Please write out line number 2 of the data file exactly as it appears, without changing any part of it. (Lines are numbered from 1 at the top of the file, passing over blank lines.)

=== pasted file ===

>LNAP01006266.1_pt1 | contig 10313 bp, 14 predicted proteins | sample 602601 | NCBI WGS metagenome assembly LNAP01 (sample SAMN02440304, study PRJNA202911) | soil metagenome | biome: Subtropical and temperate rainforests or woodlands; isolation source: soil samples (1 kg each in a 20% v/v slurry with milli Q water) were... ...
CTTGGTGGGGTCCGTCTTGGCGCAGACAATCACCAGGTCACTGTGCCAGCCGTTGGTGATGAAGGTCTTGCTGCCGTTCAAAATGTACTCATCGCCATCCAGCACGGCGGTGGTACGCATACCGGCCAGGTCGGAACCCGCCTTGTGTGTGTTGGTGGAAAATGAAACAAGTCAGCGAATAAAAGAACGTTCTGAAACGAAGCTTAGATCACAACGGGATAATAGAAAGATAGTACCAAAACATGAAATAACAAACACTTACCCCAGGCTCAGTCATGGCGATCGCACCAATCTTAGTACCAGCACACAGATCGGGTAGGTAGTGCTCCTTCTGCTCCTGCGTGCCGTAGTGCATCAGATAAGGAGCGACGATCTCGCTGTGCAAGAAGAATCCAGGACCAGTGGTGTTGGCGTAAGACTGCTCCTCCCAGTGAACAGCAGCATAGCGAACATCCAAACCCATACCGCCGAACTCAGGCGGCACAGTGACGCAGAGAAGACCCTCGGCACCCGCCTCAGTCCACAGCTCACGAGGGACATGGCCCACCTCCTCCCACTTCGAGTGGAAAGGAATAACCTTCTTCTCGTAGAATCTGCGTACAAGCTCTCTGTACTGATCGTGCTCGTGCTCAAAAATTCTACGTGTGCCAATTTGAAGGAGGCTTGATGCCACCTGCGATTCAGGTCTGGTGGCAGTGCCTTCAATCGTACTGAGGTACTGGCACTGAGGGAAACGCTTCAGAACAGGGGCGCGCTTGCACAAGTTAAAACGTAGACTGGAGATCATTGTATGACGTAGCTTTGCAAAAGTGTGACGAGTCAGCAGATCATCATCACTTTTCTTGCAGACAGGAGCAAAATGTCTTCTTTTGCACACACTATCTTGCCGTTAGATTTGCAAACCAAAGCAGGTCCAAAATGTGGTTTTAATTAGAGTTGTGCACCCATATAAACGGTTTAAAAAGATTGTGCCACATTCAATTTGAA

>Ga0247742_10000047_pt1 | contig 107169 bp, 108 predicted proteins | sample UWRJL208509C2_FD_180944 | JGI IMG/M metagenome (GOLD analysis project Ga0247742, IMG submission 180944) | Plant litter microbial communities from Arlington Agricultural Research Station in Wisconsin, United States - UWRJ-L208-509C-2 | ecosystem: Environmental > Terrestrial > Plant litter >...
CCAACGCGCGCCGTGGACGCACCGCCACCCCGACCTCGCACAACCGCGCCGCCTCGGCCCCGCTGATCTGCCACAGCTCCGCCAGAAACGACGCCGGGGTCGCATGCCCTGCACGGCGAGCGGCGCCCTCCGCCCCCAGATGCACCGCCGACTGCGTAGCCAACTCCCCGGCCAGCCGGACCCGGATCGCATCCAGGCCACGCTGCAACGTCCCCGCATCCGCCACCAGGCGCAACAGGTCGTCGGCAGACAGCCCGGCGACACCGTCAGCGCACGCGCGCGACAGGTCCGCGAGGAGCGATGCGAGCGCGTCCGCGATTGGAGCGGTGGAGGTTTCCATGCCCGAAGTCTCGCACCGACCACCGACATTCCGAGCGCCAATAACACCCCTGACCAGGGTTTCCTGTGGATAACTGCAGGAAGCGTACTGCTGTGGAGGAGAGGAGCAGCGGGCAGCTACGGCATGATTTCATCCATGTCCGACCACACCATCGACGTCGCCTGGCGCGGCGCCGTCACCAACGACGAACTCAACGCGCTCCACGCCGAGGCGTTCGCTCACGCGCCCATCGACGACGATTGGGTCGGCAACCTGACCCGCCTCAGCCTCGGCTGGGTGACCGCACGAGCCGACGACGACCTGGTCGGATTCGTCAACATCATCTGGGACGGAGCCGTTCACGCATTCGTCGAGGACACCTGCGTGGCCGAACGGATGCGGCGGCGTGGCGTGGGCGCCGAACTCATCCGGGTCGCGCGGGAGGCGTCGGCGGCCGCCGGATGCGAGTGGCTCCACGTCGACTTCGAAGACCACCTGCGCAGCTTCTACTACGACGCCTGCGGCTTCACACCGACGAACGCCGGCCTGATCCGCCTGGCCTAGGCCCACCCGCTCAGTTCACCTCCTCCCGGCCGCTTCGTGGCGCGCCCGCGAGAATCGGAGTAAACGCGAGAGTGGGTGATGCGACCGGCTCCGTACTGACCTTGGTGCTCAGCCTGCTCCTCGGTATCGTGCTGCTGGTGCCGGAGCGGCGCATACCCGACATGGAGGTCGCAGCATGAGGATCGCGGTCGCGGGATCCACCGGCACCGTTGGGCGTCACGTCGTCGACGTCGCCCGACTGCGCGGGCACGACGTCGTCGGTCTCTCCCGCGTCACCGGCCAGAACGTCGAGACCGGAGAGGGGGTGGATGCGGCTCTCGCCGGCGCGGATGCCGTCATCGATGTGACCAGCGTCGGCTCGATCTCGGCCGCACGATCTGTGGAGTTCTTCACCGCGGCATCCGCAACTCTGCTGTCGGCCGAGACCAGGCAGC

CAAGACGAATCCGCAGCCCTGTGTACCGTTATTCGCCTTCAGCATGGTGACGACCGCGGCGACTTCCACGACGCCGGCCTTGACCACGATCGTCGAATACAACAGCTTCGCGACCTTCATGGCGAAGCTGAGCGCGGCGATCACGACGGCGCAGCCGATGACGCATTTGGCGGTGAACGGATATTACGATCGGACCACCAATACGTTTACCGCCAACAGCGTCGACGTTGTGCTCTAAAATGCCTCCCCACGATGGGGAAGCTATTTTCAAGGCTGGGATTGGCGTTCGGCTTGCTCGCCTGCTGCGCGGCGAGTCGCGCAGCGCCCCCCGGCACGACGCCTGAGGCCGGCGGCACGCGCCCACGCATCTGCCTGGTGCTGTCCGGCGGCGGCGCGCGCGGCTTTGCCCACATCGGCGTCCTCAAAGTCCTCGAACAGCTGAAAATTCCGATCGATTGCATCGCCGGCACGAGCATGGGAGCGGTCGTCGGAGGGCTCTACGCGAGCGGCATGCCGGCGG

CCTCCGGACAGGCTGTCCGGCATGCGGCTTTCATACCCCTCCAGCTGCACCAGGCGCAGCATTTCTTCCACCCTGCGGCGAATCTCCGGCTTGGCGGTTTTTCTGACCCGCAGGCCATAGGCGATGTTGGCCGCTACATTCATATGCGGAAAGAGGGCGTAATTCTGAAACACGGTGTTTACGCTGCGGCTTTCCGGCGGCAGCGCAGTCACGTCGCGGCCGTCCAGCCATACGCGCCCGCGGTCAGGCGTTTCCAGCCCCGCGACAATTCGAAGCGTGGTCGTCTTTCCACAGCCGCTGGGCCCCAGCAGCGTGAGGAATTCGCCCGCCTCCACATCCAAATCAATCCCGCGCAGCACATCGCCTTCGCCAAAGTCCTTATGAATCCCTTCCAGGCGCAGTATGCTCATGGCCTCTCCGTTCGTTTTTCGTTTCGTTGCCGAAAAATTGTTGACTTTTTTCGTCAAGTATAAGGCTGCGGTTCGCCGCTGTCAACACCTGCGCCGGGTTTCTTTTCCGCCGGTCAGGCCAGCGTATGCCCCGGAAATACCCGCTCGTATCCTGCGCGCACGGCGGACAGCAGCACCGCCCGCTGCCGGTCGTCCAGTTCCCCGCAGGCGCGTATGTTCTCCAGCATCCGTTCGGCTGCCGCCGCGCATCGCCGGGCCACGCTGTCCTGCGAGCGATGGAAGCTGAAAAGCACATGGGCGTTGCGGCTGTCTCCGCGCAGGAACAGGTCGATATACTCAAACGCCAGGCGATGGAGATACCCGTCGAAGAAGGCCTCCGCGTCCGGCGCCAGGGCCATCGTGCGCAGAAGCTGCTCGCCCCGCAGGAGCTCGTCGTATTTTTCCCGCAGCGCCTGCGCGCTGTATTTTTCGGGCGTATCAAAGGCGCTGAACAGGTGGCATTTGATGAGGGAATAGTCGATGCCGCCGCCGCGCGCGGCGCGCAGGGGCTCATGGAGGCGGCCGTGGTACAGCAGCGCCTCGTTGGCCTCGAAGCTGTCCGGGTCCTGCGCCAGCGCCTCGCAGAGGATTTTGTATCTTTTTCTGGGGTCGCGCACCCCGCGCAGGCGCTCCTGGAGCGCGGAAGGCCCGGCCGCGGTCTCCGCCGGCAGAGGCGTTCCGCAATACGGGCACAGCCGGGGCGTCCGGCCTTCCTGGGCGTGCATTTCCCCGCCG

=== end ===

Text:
CTTGGTGGGGTCCGTCTTGGCGCAGACAATCACCAGGTCACTGTGCCAGCCGTTGGTGATGAAGGTCTTGCTGCCGTTCAAAATGTACTCATCGCCATCCAGCACGGCGGTGGTACGCATACCGGCCAGGTCGGAACCCGCCTTGTGTGTGTTGGTGGAAAATGAAACAAGTCAGCGAATAAAAGAACGTTCTGAAACGAAGCTTAGATCACAACGGGATAATAGAAAGATAGTACCAAAACATGAAATAACAAACACTTACCCCAGGCTCAGTCATGGCGATCGCACCAATCTTAGTACCAGCACACAGATCGGGTAGGTAGTGCTCCTTCTGCTCCTGCGTGCCGTAGTGCATCAGATAAGGAGCGACGATCTCGCTGTGCAAGAAGAATCCAGGACCAGTGGTGTTGGCGTAAGACTGCTCCTCCCAGTGAACAGCAGCATAGCGAACATCCAAACCCATACCGCCGAACTCAGGCGGCACAGTGACGCAGAGAAGACCCTCGGCACCCGCCTCAGTCCACAGCTCACGAGGGACATGGCCCACCTCCTCCCACTTCGAGTGGAAAGGAATAACCTTCTTCTCGTAGAATCTGCGTACAAGCTCTCTGTACTGATCGTGCTCGTGCTCAAAAATTCTACGTGTGCCAATTTGAAGGAGGCTTGATGCCACCTGCGATTCAGGTCTGGTGGCAGTGCCTTCAATCGTACTGAGGTACTGGCACTGAGGGAAACGCTTCAGAACAGGGGCGCGCTTGCACAAGTTAAAACGTAGACTGGAGATCATTGTATGACGTAGCTTTGCAAAAGTGTGACGAGTCAGCAGATCATCATCACTTTTCTTGCAGACAGGAGCAAAATGTCTTCTTTTGCACACACTATCTTGCCGTTAGATTTGCAAACCAAAGCAGGTCCAAAATGTGGTTTTAATTAGAGTTGTGCACCCATATAAACGGTTTAAAAAGATTGTGCCACATTCAATTTGAA